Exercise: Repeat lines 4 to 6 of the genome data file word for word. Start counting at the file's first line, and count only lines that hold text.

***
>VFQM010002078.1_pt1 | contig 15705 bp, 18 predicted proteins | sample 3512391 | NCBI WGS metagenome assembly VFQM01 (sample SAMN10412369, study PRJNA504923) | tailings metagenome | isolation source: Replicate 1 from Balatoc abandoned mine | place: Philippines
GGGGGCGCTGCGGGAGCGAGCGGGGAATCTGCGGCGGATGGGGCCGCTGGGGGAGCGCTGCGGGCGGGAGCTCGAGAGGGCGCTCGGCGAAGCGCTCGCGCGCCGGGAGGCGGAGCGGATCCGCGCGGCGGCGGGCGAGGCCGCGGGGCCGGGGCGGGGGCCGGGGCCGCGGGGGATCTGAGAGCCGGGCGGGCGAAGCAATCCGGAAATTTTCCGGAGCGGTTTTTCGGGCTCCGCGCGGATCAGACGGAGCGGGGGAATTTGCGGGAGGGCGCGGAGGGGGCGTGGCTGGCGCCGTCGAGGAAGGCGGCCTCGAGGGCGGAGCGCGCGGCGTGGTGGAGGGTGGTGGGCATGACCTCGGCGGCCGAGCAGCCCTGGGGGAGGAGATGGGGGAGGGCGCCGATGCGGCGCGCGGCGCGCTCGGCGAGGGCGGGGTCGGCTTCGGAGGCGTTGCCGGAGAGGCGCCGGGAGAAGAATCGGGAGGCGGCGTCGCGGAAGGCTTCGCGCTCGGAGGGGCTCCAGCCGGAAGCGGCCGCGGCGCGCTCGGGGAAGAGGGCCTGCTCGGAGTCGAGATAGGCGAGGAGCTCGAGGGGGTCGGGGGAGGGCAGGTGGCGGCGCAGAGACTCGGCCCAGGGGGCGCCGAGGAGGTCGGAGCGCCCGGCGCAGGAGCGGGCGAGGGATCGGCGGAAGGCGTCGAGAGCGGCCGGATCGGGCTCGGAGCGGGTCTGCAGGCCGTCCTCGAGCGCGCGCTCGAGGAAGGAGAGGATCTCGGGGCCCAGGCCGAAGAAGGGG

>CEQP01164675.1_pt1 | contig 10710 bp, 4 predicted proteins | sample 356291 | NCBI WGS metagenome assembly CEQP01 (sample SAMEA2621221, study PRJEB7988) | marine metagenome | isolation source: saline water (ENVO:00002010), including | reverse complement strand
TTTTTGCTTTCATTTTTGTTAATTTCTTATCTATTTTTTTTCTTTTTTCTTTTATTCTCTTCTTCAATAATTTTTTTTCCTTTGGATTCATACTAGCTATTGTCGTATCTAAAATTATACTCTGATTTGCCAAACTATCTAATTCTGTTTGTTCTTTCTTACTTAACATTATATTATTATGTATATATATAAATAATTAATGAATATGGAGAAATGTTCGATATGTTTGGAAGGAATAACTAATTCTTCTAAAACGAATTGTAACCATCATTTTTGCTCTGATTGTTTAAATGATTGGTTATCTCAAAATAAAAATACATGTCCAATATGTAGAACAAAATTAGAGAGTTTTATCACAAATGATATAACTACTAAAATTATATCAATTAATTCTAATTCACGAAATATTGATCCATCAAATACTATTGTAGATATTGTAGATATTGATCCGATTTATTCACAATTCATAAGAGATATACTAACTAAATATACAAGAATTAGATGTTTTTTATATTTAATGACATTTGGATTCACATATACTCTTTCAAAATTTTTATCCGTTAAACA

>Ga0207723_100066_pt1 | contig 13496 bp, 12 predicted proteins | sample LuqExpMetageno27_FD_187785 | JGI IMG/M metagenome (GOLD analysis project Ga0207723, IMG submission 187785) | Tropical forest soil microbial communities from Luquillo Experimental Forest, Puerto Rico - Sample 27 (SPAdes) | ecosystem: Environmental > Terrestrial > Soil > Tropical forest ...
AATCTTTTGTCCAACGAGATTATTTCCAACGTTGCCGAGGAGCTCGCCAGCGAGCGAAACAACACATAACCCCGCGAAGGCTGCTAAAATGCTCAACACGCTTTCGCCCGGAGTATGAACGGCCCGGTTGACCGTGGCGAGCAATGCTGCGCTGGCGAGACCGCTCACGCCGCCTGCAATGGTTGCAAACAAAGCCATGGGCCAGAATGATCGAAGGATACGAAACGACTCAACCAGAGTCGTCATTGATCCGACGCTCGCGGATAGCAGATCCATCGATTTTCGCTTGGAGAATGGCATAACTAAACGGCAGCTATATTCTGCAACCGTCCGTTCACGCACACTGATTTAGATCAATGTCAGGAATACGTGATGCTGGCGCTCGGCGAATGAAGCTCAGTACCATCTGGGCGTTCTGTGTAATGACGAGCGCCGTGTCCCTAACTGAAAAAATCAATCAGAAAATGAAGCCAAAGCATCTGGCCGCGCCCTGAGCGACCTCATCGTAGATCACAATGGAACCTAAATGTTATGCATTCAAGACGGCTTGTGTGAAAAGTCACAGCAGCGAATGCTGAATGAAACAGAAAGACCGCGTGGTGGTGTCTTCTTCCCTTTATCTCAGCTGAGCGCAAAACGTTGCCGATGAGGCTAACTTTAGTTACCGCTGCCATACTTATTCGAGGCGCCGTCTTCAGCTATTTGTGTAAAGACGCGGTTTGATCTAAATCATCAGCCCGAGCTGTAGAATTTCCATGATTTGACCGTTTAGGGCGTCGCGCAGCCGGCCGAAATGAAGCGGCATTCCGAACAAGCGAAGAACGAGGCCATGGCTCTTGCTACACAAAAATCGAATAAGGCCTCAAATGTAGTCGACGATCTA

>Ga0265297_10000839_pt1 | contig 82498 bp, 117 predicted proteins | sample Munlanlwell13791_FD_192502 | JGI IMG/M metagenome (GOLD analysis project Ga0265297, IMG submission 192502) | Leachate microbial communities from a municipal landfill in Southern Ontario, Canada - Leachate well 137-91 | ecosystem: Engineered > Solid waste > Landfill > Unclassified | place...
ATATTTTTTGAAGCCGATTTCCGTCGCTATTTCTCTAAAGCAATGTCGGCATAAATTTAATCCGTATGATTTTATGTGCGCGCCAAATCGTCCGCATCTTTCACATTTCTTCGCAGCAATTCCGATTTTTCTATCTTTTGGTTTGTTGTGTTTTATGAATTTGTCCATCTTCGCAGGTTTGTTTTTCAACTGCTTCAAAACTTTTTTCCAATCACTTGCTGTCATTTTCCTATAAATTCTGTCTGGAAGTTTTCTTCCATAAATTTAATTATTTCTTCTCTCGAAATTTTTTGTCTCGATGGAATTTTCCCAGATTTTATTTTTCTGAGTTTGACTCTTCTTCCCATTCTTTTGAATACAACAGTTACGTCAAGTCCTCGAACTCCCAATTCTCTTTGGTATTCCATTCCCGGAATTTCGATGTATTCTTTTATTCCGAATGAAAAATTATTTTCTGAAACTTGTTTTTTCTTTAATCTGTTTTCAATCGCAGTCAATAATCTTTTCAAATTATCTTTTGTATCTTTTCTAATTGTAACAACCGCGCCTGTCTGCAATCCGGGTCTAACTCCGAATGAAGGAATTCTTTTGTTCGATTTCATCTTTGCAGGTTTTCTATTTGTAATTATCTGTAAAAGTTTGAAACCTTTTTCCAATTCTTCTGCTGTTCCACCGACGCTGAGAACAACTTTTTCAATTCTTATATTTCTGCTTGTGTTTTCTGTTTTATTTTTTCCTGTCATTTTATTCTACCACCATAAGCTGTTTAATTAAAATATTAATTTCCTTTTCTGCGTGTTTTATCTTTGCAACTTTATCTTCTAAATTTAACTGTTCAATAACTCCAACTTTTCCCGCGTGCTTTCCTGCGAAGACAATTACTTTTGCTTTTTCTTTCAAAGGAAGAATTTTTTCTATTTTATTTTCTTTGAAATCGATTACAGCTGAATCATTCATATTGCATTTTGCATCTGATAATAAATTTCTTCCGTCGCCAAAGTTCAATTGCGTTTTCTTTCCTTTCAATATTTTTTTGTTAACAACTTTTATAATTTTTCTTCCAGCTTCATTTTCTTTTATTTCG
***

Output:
TTTTTGCTTTCATTTTTGTTAATTTCTTATCTATTTTTTTTCTTTTTTCTTTTATTCTCTTCTTCAATAATTTTTTTTCCTTTGGATTCATACTAGCTATTGTCGTATCTAAAATTATACTCTGATTTGCCAAACTATCTAATTCTGTTTGTTCTTTCTTACTTAACATTATATTATTATGTATATATATAAATAATTAATGAATATGGAGAAATGTTCGATATGTTTGGAAGGAATAACTAATTCTTCTAAAACGAATTGTAACCATCATTTTTGCTCTGATTGTTTAAATGATTGGTTATCTCAAAATAAAAATACATGTCCAATATGTAGAACAAAATTAGAGAGTTTTATCACAAATGATATAACTACTAAAATTATATCAATTAATTCTAATTCACGAAATATTGATCCATCAAATACTATTGTAGATATTGTAGATATTGATCCGATTTATTCACAATTCATAAGAGATATACTAACTAAATATACAAGAATTAGATGTTTTTTATATTTAATGACATTTGGATTCACATATACTCTTTCAAAATTTTTATCCGTTAAACA

>Ga0207723_100066_pt1 | contig 13496 bp, 12 predicted proteins | sample LuqExpMetageno27_FD_187785 | JGI IMG/M metagenome (GOLD analysis project Ga0207723, IMG submission 187785) | Tropical forest soil microbial communities from Luquillo Experimental Forest, Puerto Rico - Sample 27 (SPAdes) | ecosystem: Environmental > Terrestrial > Soil > Tropical forest ...
AATCTTTTGTCCAACGAGATTATTTCCAACGTTGCCGAGGAGCTCGCCAGCGAGCGAAACAACACATAACCCCGCGAAGGCTGCTAAAATGCTCAACACGCTTTCGCCCGGAGTATGAACGGCCCGGTTGACCGTGGCGAGCAATGCTGCGCTGGCGAGACCGCTCACGCCGCCTGCAATGGTTGCAAACAAAGCCATGGGCCAGAATGATCGAAGGATACGAAACGACTCAACCAGAGTCGTCATTGATCCGACGCTCGCGGATAGCAGATCCATCGATTTTCGCTTGGAGAATGGCATAACTAAACGGCAGCTATATTCTGCAACCGTCCGTTCACGCACACTGATTTAGATCAATGTCAGGAATACGTGATGCTGGCGCTCGGCGAATGAAGCTCAGTACCATCTGGGCGTTCTGTGTAATGACGAGCGCCGTGTCCCTAACTGAAAAAATCAATCAGAAAATGAAGCCAAAGCATCTGGCCGCGCCCTGAGCGACCTCATCGTAGATCACAATGGAACCTAAATGTTATGCATTCAAGACGGCTTGTGTGAAAAGTCACAGCAGCGAATGCTGAATGAAACAGAAAGACCGCGTGGTGGTGTCTTCTTCCCTTTATCTCAGCTGAGCGCAAAACGTTGCCGATGAGGCTAACTTTAGTTACCGCTGCCATACTTATTCGAGGCGCCGTCTTCAGCTATTTGTGTAAAGACGCGGTTTGATCTAAATCATCAGCCCGAGCTGTAGAATTTCCATGATTTGACCGTTTAGGGCGTCGCGCAGCCGGCCGAAATGAAGCGGCATTCCGAACAAGCGAAGAACGAGGCCATGGCTCTTGCTACACAAAAATCGAATAAGGCCTCAAATGTAGTCGACGATCTA